Welcome to Writing Tip Wednesday! The wonderful Valley Brown is sharing her advice for new writers this week. And it's the tough truth.
Writing Without Illusion or Delusion
Writing. One of humankind’s greatest creative outlets. It epitomizes and gives tangible form to our best thoughts, but not all who embrace it are destined to have their words consumed and glorified. In today’s digital world competing for reader attention is a task akin to Atlas carrying the world on his shoulders. Millions of new books arrive each year. That’s a lot of newbie writers floundering in a cutthroat global market.
So what would ever make any writer hope they could outshine millions of peers? Perhaps it’s the pervasive myth that being a writer is a glamorous, wildly creative life. The physical and mental gymnastics involved in writing, while often arduous, are the undoubtedly the most enjoyable aspects. Everything else tends to become a necessary evil.
Hemingway, Faulkner, Steinbeck, Vonnegut, Tolstoy, Shelly – biographies abound with romanticized gatherings and carousing, bestseller limelight and grand literary awards, with bright careers occasionally ending in tragedy. Before you fling yourself into this abyss, consider what the personal cost of devoting your life – and that of your family, if you have one – is in actuality, for there is far more to writing than grand sporadic inspiration. Writing is only half the battle.
Marketing is a huge investment of time, energy and funds. It sucks as much of those resources as you allow and then some. Whether under contract to a traditional publishing house or self-published, expect to spend enormous quantities of time and effort toward generating discoverability and sales.
Today’s writer spends little time traveling for personal appearances. Today’s writer is tethered to online devices in continuous interface with social media and potential readers utilizing the virtual world. There are out-of-pocket expenses to all this jockeying for attention, ranging from hundreds to thousands of dollars every year, year after year. How prepared are you to do this?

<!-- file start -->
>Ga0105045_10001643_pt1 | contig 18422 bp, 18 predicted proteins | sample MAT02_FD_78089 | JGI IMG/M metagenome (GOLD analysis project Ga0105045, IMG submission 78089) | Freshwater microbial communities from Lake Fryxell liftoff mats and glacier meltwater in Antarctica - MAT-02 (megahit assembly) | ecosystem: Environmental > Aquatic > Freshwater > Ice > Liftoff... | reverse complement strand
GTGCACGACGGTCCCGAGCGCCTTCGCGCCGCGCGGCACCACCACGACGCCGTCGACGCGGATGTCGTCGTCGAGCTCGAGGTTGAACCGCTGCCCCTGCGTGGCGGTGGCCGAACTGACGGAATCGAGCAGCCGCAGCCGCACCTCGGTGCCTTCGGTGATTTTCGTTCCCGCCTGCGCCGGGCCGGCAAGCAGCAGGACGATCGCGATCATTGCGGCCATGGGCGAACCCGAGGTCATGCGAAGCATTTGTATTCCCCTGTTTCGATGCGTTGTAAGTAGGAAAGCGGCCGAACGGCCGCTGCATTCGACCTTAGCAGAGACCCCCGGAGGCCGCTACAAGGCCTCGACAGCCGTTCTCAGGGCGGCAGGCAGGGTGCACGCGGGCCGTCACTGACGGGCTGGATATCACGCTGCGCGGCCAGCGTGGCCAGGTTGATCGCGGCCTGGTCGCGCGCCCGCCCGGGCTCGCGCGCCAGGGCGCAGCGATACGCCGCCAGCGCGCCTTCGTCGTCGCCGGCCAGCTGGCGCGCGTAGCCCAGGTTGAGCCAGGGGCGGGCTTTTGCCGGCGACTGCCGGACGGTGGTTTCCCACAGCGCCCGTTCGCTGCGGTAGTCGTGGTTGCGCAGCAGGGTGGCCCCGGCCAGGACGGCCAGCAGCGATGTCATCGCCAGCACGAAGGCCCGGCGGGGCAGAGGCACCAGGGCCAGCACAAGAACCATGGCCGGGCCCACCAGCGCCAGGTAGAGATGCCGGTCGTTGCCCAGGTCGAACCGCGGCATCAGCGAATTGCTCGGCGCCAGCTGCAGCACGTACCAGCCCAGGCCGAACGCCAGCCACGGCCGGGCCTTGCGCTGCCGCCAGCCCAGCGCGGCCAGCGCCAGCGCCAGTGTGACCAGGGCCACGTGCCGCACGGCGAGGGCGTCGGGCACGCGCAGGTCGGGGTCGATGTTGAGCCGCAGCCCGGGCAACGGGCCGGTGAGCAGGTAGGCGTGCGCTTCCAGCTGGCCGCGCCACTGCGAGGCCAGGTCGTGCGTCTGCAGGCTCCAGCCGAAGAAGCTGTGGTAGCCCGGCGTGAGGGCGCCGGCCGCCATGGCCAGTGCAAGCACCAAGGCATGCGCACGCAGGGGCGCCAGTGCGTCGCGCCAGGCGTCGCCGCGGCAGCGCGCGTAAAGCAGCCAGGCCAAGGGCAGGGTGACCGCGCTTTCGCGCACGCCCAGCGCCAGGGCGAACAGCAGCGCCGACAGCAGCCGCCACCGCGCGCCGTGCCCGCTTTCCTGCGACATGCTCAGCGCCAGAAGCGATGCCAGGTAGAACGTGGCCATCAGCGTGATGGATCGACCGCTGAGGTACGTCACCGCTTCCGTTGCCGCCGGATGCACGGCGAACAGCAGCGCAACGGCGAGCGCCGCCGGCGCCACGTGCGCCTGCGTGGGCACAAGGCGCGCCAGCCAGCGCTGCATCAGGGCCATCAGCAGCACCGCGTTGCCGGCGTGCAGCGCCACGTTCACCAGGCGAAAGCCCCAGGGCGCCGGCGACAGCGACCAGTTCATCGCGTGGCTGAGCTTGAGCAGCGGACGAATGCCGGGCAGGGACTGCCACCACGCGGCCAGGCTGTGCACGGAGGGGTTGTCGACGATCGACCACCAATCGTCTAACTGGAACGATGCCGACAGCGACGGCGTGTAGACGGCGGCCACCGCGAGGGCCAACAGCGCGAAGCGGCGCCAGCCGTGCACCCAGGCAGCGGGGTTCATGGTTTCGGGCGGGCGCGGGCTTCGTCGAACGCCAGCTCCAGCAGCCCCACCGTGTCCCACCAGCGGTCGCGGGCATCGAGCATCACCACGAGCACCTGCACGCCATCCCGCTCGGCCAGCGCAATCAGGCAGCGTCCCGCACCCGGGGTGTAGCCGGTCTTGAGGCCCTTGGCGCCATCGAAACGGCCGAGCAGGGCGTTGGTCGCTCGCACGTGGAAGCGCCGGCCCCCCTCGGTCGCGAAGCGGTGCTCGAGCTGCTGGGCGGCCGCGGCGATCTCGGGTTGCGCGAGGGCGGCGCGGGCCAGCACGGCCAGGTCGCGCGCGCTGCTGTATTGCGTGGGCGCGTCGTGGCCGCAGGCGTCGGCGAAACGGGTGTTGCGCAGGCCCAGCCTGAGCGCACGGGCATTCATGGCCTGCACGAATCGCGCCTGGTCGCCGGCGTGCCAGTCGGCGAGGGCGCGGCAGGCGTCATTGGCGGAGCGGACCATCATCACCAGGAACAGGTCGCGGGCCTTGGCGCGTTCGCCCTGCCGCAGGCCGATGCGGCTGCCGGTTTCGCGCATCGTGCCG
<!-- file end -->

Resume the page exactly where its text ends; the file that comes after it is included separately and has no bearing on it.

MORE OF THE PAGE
How supportive will family and friends be when you: a) withdraw from everyday life to write intensively; b) start shelling out for websites, promotional copies, swag, contest prizes, and travel expenses; and c) if self-pubbed, take returns of trade hardbacks or paperbacks in quantity? (Yes, not everyone will love your work enough to not return it for a refund! Printed copies need to be returnable if you want vendors to agree to sell them.)
Are you willing to forego family and social events because of deadlines or marketing obligations? Are you self-disciplined enough, determined enough and hungry enough to treat writing and marketing as legitimate full-time jobs? Because that is exactly what they are. They are full-time occupation of your waking hours. Schedule your work, play, and personal maintenance. Includes time for decompressing with people you care about. If you can’t, chances are you won’t succeed.
Being a writer is a tough road to travel. Literally sit down with your family and have the discussion. Jot down the positives and negatives in front of each other and do the math. Even if the odds are nowhere near in your favor, take heart. It doesn’t mean you have to deep-six your dream. It only means you should follow it without any delusions.
The Rocky Road romantic suspense series is about one woman’s journey through trauma and tragedy, and how the power of love keeps her moving forward. It touches on the sensitive topic of Post-Traumatic Stress Disorder and the different ways in which people deal with wounds that never heal, yet somehow find strength and courage to love again. Speeding Tickets (Book One) debuted in 2011. Rough Piece of Road (Book Two) was released July 2013. Divided Highway (Book Three) is “under construction”.
Amazon Author Page: http://amazon.com/author/valleybrown_romance
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Romance...With A Kick!